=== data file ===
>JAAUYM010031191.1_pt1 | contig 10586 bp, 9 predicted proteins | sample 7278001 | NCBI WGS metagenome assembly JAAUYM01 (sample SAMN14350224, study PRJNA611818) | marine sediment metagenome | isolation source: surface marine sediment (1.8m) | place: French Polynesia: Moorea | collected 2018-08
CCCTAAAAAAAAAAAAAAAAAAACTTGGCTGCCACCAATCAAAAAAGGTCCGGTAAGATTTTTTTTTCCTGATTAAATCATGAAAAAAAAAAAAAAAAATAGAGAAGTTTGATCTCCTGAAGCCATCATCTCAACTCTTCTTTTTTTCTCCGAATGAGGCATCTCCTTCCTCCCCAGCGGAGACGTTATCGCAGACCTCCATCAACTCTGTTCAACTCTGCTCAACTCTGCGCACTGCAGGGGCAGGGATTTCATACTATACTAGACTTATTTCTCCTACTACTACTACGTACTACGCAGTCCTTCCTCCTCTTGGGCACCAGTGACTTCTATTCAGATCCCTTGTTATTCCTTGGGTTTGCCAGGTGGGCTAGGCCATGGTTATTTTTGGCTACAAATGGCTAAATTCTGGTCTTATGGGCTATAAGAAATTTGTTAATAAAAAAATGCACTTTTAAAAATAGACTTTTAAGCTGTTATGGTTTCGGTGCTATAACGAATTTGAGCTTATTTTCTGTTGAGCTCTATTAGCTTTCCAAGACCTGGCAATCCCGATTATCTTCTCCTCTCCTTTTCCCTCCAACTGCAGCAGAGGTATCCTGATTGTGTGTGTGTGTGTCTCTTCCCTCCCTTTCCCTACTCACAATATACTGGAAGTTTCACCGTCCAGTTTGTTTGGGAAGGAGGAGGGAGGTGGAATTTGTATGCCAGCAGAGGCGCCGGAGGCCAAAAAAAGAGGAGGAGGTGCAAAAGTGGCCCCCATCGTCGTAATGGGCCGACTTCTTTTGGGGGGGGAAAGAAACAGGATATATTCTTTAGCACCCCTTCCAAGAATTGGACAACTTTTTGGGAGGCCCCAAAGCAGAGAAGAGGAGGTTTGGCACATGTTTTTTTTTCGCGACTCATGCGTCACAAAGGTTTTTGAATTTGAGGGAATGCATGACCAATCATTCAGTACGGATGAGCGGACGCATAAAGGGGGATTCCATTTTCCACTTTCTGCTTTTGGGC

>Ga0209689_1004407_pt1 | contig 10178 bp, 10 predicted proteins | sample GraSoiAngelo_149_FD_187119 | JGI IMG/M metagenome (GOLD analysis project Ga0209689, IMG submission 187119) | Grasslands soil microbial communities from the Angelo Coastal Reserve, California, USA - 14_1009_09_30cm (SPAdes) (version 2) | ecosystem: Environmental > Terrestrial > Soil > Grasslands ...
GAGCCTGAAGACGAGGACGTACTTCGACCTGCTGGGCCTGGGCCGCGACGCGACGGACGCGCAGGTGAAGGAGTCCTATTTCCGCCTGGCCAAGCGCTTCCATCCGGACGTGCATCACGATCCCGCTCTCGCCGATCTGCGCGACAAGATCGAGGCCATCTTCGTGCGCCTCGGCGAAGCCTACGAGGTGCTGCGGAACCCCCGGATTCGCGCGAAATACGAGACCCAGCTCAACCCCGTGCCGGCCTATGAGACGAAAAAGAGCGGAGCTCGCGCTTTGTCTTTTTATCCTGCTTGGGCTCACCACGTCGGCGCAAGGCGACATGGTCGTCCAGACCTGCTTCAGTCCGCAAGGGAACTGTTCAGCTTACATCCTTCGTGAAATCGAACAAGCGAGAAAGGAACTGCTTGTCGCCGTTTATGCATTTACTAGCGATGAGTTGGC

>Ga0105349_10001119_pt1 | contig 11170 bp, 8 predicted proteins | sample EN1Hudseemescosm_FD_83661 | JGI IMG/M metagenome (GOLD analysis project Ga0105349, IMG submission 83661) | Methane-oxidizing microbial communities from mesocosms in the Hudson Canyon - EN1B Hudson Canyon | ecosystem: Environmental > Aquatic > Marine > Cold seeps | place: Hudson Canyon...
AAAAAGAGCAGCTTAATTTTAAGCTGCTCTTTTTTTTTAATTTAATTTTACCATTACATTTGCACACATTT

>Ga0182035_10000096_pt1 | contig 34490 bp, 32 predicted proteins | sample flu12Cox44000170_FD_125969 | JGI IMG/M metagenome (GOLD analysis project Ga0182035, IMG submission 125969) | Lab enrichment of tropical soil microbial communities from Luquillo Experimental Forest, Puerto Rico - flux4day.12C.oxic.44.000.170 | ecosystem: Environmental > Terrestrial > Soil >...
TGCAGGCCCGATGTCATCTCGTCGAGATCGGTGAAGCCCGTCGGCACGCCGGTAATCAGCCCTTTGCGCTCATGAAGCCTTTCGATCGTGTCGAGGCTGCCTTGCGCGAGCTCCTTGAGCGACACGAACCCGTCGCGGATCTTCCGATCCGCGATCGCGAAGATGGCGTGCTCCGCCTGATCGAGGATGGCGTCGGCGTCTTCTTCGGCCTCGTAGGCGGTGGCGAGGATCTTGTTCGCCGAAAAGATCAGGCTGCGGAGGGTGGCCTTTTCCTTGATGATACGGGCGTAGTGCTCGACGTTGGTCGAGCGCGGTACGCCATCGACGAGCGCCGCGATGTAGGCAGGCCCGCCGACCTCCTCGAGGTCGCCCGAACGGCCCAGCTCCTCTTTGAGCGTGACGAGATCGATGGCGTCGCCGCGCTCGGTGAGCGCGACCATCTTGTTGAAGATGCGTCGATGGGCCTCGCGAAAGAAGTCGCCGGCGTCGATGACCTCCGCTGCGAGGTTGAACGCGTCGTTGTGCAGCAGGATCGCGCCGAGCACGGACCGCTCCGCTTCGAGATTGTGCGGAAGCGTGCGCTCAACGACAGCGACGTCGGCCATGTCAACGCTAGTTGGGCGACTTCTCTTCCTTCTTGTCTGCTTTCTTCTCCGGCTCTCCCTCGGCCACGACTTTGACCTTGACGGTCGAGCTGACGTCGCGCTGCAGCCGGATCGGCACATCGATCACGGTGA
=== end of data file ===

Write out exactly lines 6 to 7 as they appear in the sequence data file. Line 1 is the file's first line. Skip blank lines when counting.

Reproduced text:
AAAAAGAGCAGCTTAATTTTAAGCTGCTCTTTTTTTTTAATTTAATTTTACCATTACATTTGCACACATTT

>Ga0182035_10000096_pt1 | contig 34490 bp, 32 predicted proteins | sample flu12Cox44000170_FD_125969 | JGI IMG/M metagenome (GOLD analysis project Ga0182035, IMG submission 125969) | Lab enrichment of tropical soil microbial communities from Luquillo Experimental Forest, Puerto Rico - flux4day.12C.oxic.44.000.170 | ecosystem: Environmental > Terrestrial > Soil >...